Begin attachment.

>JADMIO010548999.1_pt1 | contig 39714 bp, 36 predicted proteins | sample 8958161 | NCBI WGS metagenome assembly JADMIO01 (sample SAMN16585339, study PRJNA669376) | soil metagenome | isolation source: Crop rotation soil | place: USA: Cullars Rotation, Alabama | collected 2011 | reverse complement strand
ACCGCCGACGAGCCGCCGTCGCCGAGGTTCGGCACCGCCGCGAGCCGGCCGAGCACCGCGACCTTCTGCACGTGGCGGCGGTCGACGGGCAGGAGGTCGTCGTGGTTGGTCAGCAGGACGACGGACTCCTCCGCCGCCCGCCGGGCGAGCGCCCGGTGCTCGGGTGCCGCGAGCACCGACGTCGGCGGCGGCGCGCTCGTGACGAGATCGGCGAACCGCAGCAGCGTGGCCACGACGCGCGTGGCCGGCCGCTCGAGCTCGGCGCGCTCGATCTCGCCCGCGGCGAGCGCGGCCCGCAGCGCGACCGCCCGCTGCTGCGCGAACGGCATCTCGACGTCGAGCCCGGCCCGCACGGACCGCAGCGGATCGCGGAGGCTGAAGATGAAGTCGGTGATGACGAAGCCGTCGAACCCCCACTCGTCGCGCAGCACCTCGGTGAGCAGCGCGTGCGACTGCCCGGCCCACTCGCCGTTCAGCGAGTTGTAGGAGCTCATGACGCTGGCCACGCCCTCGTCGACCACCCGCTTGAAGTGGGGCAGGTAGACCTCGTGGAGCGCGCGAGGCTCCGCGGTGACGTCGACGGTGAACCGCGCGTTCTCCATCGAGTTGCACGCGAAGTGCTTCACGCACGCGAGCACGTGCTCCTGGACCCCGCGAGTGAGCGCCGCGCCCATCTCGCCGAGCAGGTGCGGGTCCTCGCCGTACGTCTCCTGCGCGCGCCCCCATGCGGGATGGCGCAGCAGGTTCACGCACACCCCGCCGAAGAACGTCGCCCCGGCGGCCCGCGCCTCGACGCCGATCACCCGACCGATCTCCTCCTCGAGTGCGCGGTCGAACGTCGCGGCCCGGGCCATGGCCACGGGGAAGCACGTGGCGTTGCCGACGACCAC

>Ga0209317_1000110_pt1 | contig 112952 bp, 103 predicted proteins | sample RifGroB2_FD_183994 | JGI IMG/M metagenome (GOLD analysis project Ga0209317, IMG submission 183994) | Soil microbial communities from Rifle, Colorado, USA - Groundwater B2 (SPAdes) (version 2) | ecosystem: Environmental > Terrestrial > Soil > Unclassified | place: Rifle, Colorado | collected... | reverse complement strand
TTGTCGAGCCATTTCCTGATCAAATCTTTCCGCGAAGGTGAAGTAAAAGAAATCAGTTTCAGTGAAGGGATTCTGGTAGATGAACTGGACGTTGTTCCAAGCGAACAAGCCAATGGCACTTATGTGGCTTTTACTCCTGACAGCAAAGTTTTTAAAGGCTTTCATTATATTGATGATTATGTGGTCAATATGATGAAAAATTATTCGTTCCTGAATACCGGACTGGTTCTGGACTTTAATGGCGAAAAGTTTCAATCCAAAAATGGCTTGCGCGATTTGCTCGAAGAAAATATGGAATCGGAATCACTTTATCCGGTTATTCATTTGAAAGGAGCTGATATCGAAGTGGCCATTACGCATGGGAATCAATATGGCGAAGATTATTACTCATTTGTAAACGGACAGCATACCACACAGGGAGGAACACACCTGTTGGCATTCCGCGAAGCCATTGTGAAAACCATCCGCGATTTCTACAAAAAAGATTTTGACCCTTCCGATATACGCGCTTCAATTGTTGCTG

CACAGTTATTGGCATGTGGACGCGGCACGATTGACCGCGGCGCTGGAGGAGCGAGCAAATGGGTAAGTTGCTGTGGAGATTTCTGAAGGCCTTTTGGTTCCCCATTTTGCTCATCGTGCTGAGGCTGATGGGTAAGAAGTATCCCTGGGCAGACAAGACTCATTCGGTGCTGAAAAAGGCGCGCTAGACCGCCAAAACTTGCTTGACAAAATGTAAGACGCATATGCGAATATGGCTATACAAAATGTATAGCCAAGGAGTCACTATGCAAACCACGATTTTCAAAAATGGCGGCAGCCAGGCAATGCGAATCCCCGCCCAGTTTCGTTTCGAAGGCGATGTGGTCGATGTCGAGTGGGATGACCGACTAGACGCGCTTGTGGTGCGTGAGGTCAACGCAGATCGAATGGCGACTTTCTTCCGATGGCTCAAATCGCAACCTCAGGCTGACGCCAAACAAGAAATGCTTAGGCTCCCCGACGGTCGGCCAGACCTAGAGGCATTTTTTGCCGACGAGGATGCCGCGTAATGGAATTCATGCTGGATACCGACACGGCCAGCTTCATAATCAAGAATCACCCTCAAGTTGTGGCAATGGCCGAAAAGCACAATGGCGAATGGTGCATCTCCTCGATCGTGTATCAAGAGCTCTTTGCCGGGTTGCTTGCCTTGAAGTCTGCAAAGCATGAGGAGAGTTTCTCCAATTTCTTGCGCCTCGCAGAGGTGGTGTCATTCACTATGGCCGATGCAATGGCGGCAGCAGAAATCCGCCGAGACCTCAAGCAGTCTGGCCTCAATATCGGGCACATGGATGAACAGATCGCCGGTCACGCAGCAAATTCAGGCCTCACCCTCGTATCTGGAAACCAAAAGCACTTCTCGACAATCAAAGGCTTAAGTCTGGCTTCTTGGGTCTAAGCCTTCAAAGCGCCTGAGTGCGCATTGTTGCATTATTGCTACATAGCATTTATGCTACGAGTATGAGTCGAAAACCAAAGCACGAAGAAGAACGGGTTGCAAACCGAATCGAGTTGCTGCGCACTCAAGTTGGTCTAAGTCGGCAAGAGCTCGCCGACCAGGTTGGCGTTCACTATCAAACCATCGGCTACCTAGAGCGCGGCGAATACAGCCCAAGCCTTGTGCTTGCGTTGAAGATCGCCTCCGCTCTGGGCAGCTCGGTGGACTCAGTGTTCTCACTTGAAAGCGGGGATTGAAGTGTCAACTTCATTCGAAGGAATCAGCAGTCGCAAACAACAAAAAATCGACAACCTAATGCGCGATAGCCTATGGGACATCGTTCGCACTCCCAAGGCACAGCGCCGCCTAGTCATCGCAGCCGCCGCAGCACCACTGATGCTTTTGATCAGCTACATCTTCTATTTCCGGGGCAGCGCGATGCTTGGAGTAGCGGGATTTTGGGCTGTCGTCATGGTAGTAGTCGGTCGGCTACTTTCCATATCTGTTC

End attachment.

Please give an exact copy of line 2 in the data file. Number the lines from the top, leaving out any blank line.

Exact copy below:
ACCGCCGACGAGCCGCCGTCGCCGAGGTTCGGCACCGCCGCGAGCCGGCCGAGCACCGCGACCTTCTGCACGTGGCGGCGGTCGACGGGCAGGAGGTCGTCGTGGTTGGTCAGCAGGACGACGGACTCCTCCGCCGCCCGCCGGGCGAGCGCCCGGTGCTCGGGTGCCGCGAGCACCGACGTCGGCGGCGGCGCGCTCGTGACGAGATCGGCGAACCGCAGCAGCGTGGCCACGACGCGCGTGGCCGGCCGCTCGAGCTCGGCGCGCTCGATCTCGCCCGCGGCGAGCGCGGCCCGCAGCGCGACCGCCCGCTGCTGCGCGAACGGCATCTCGACGTCGAGCCCGGCCCGCACGGACCGCAGCGGATCGCGGAGGCTGAAGATGAAGTCGGTGATGACGAAGCCGTCGAACCCCCACTCGTCGCGCAGCACCTCGGTGAGCAGCGCGTGCGACTGCCCGGCCCACTCGCCGTTCAGCGAGTTGTAGGAGCTCATGACGCTGGCCACGCCCTCGTCGACCACCCGCTTGAAGTGGGGCAGGTAGACCTCGTGGAGCGCGCGAGGCTCCGCGGTGACGTCGACGGTGAACCGCGCGTTCTCCATCGAGTTGCACGCGAAGTGCTTCACGCACGCGAGCACGTGCTCCTGGACCCCGCGAGTGAGCGCCGCGCCCATCTCGCCGAGCAGGTGCGGGTCCTCGCCGTACGTCTCCTGCGCGCGCCCCCATGCGGGATGGCGCAGCAGGTTCACGCACACCCCGCCGAAGAACGTCGCCCCGGCGGCCCGCGCCTCGACGCCGATCACCCGACCGATCTCCTCCTCGAGTGCGCGGTCGAACGTCGCGGCCCGGGCCATGGCCACGGGGAAGCACGTGGCGTTGCCGACGACCAC